The Government's huge shake-up of the health system is only expected to deliver savings to the cost of running the health system by the end of the decade.
Government modelling suggests that the health reforms will only begin to have an effect on the growing cost of healthcare in 2026/27 and by 2033/34, the reforms will save the Government 0.2 per cent of GDP a year - about $1.4 billion.
National's Health spokesman Dr Shane Reti said the savings appeared too small, considering they came at the cost of the "massive upheaval from the biggest merger of public sector entities ever in New Zealand".
He said the savings were a good thing but "not enough" considering the disruption.
The modelling comes from a Treasury paper, which was released to the Herald under the Official Information Act.
The paper said that improving the "fiscal management" of health expenditure would be "fundamental to delivering on the Government's fiscal strategy over the medium-term".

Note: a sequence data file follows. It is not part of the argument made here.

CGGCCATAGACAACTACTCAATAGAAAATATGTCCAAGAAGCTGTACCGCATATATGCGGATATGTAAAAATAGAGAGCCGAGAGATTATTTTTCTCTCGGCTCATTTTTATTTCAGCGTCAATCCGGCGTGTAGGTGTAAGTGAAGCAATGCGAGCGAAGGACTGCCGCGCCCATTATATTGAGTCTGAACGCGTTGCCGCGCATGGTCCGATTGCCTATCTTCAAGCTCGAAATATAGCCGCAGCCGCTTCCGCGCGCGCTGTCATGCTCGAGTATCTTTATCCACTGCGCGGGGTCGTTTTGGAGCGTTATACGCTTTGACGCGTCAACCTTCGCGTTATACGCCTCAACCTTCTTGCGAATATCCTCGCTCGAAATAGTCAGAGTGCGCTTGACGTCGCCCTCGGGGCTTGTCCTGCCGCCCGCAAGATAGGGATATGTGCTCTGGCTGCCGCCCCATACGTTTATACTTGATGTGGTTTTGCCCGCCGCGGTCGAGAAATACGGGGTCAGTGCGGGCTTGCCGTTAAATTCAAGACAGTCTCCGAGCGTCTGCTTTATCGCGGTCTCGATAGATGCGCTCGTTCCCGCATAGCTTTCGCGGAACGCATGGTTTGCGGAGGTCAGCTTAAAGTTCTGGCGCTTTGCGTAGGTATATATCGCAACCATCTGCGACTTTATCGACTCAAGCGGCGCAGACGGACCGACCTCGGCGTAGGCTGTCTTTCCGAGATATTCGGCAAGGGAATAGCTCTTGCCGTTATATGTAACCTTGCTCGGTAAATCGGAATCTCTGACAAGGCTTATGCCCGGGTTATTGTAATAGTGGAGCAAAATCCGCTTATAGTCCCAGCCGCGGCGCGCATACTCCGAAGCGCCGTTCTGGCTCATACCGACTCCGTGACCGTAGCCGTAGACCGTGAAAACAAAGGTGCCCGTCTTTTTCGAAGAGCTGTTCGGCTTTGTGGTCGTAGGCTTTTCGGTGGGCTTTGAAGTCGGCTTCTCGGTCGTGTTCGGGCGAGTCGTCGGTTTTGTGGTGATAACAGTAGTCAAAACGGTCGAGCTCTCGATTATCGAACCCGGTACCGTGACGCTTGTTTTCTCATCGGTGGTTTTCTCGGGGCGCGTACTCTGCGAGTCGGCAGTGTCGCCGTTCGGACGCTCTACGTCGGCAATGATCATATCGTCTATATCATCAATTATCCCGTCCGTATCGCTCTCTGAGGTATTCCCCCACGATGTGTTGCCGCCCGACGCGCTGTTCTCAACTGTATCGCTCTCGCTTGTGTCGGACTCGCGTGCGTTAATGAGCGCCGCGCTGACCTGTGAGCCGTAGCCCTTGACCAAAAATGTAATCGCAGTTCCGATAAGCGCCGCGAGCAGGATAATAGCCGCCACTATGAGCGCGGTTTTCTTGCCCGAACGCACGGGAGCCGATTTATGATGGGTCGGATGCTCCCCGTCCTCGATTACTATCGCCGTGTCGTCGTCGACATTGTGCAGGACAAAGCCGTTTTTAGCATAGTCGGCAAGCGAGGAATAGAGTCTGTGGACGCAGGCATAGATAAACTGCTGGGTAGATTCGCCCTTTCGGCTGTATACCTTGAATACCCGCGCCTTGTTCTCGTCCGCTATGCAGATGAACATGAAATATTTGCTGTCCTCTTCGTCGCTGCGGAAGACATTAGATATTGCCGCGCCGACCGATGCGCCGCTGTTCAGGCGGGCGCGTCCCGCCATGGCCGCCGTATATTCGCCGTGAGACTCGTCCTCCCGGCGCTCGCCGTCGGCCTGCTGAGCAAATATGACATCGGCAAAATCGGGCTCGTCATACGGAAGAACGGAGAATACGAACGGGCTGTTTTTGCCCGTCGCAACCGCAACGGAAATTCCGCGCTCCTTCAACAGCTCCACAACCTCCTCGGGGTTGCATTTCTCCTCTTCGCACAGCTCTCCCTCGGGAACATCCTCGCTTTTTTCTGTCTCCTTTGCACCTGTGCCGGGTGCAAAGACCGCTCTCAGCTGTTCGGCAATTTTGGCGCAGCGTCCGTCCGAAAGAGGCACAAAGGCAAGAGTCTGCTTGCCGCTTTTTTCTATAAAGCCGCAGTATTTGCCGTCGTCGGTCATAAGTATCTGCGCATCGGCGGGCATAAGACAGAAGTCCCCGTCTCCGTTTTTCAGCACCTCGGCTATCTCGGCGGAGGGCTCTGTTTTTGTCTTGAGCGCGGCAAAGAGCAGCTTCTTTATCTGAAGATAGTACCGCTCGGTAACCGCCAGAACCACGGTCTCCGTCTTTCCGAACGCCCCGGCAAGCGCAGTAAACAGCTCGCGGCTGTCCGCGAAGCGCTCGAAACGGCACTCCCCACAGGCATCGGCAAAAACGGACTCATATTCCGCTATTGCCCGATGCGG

This means that reining in increasing costs of healthcare in some capacity is essential to the Government being able to manage its expenses in the future. Treasury's most recent statement on the long-term fiscal position - published last week - said that the Government's fiscals were sustainable in the near term, its debt pile would grow to unsustainable levels over the long term.
Modelling included in the paper released to the Herald, shows that Government spending on Health was 6.6 per cent of GDP prior to the pandemic and will rise to 7.9 per cent of GDP without reforms to the health system.
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By these numbers, the Government would be spending $44b on health in 2034, up from $18.6b in 2019, prior to a Covid-induced spending bump.
Overall, Treasury is supportive of Health reforms, saying that "whilst the health and disability system performs well in many international comparators, it has continued to struggle to deliver equitable health outcomes, does not meet the Crown's obligations to Māori, and the system remains unnecessary complex and fragmented".
Reti said the savings seemed remarkably small, considering $486 million had been set aside in the most recent budget to pay for the cost of health and disability system reform.